Studies of pT3N0M0 patients in large populations at individual or multiple institutions have been lacking because of the infrequency of this clinical scenario, and thus many databases have been explored to analyze the features of this rare cohort. A study by Johnson et al. analyzed 2525 patients treated between 2000 and 2010 from the SEER database and found a benefit for PMRT. Multivariate analysis indicated that PMRT improved OS (HR 0.63, P<0.001) and cancer-specific survival (HR 0.77, P=0.045), and concluded that PMRT should be strongly considered in T3N0M0 patients. Cassidy et al. analyzed data from National Cancer Data Base (NCDB) including 3437 patients with pT3N0M0 breast cancer who were initially treated by mastectomy between 2003 and 2011. They concluded that PMRT was found to be associated with improved OS (86.3% vs 66.4%, P<0.01), regardless of surgical margin status, tumor size, and receipt of systemic therapy. Francis et al. analyzed the survival of 4291 pT3N0M0 patients from the NCDB and found improved OS for patients with PMRT on multivariate analysis (HR 0.72, P<0.001) and in the propensity score matching cohort (P<0.001). However, both the SEER database and NCDB had no records of LRR or detailed information regarding chemotherapy and hormonal therapy, NCDB even had no information on the cause of death, which might indicate that death from causes other than breast cancer may have contributed to the improved OS, as PMRT group had more younger patients in their studies. Another analysis of pT3N0M0 patients from the SEER database including patients less than 50 years old found no differences in BCSS and OS. In our study, we did not find a significant difference in BCSS between the two groups. Altogether, all studies including ours demonstrated good survival for pT3N0M0 patients, especially in those who received PMRT.
In addition, during clinical practice, breast cancer is still commonly classified into different molecular subtypes according to immunohistochemical staining combined with the results of in situ hybridization analyses of human epidermal growth factor receptor 2 (HER2). Different subtypes represented diverse prognoses. In 2019, an analysis of the survival of 14,464 female patients with TNBC diagnosed with pT1-4N0M0 from the NCDB (2004–2014) was reported. In total, 801 patients were pT3N0M0, of which 51.6% received PMRT, application of PMRT was associated with better OS for patients with pT3 disease. Additionally, multivariate analysis reported increased age, T stage, and positive surgical margins as negative variables for OS (5-year OS 62.6% vs. 74.3%, P<0.001). However, this study had a median follow-up of only 38.2 months (interquartile range, 25.9–51.7 months) and no survival data of LRFS and chemotherapy agents used; furthermore, the prognostic factors were analyzed among all patients including pT1–2 and pT4 patients. There was no detailed information on basic characteristic distribution between pT3N0M0 TNBC patients with or without PMRT. We had more specific information, and our study found TNBC patients suffered poorer LRFS and DFS compared with non-TNBC patients or luminal subtypes. Thus, for pT3N0M0 patients with TNBC, especially among those with other risk factors, PMRT should be considered to improve outcomes.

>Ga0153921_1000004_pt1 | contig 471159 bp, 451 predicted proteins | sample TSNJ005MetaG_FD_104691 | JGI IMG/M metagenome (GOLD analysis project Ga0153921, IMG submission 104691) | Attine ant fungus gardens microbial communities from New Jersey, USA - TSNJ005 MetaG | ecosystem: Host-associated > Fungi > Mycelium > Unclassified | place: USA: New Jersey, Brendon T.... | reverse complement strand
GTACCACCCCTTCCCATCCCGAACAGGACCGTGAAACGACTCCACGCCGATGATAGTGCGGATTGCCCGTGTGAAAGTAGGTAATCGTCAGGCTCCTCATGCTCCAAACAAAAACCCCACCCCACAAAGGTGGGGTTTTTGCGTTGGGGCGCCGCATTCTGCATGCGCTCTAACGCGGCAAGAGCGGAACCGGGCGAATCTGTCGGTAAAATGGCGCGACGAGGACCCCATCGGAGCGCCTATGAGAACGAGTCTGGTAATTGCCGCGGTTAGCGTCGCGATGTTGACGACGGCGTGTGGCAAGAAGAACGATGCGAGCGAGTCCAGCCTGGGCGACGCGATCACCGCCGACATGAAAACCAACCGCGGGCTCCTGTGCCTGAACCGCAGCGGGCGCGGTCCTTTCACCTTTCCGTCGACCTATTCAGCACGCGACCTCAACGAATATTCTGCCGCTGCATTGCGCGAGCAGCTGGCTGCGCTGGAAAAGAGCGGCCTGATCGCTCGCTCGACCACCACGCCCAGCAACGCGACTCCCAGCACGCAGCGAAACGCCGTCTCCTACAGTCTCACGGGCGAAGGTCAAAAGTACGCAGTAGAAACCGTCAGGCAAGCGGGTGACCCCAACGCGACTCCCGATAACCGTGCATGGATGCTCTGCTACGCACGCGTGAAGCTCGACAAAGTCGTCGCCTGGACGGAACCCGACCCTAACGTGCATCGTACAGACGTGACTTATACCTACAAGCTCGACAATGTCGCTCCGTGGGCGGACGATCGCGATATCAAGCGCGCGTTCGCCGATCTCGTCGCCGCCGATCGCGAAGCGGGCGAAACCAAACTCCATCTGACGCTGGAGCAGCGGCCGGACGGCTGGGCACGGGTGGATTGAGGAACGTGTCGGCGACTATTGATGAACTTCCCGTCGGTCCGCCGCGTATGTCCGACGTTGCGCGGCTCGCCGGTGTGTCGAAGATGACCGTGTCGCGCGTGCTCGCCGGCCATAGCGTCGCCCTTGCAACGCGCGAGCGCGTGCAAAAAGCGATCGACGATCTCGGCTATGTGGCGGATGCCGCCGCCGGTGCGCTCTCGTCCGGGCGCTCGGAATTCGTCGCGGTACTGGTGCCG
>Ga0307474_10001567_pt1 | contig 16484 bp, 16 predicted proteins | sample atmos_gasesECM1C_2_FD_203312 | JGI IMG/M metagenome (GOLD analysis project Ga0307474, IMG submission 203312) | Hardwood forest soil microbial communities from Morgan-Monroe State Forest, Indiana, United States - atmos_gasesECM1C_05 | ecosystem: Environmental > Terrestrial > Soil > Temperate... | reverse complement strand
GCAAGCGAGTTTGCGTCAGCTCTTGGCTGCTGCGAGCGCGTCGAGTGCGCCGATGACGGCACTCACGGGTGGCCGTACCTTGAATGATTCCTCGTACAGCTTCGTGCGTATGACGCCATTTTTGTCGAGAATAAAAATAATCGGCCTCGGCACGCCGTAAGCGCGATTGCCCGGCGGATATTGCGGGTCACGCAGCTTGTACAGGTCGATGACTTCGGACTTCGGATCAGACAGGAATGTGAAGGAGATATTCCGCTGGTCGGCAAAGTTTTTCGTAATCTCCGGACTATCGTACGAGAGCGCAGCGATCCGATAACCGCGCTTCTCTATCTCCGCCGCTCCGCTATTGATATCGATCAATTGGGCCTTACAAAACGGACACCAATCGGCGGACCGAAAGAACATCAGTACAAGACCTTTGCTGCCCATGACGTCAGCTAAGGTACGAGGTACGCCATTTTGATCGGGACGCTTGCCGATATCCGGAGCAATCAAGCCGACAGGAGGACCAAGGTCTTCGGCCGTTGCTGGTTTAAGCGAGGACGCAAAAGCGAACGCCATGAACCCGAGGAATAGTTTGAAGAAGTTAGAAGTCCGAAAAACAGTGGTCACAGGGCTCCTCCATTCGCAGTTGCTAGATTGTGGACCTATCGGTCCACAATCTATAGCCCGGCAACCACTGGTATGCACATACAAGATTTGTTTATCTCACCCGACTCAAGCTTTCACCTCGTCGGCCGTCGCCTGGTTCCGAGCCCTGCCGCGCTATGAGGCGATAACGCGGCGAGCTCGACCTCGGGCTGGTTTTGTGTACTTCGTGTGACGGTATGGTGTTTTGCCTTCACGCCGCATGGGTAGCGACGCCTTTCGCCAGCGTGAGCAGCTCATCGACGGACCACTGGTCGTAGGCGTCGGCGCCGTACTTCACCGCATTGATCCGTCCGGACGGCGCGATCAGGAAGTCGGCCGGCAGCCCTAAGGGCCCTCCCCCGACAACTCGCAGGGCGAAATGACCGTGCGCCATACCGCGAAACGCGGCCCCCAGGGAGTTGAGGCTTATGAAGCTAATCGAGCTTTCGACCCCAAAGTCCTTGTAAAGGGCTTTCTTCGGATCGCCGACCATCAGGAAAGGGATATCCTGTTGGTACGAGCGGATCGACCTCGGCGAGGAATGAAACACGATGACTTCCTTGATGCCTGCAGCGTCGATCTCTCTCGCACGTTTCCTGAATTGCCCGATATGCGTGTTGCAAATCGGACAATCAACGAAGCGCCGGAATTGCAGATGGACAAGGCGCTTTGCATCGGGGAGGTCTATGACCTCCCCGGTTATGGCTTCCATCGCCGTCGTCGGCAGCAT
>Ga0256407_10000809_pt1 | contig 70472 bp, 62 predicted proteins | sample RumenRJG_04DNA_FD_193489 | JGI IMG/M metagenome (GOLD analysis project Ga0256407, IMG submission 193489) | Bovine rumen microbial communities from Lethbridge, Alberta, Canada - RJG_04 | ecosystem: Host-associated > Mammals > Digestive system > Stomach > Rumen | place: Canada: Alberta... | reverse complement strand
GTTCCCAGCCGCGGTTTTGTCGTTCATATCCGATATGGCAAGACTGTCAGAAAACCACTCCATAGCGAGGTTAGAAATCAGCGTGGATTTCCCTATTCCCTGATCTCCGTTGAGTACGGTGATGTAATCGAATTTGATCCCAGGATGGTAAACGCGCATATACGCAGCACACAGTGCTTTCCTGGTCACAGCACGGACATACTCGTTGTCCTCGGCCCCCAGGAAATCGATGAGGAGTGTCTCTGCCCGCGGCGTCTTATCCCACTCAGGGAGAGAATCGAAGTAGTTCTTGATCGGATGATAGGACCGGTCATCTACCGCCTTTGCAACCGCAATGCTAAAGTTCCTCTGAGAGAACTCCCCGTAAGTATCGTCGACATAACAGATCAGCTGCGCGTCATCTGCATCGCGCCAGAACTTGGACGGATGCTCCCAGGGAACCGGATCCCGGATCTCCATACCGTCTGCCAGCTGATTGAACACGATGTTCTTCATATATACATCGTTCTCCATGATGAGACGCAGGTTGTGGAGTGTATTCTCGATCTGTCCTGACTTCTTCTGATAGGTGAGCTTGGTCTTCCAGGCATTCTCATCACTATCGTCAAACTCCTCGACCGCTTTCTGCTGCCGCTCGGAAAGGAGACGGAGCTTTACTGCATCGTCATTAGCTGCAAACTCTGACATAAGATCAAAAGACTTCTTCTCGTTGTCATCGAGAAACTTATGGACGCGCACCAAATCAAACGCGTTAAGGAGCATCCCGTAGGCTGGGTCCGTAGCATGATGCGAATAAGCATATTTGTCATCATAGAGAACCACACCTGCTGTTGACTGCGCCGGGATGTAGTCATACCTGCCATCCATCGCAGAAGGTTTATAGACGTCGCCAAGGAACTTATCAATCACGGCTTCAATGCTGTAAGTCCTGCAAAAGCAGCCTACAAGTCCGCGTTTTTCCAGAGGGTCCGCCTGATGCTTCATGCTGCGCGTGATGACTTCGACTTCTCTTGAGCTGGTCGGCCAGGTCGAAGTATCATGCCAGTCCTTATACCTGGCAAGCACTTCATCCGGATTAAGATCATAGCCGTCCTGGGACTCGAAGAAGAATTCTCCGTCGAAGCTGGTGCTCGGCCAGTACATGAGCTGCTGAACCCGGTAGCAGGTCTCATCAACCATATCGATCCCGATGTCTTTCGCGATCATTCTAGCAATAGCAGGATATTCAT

Besides, a hypothesis has been proposed indicating that patients with breast cancer with a larger tumor volume (>5 cm) may represent a rare subgroup with benign biological behaviors. In particular, a low LRR incidence was reported in previous studies, supporting the hypothesis indirectly. With the development of breast cancer classification by genotype and immunophenotype, the diagnosis for this rare cohort with pT3N0M0 breast cancer may be better interpreted. Patients who are at high risk may be distinguished from those who are not, thus avoiding unnecessary expenditure and toxicities from various treatments.
The main strength of our study is that it represents a relatively contemporary cohort of patients treated with modern radiation techniques and current systemic therapies. We were also able to obtain relatively specific clinical and pathologic information of patients. Conversely, one limitation is that, like all retrospective studies, it has selection bias and some missing information.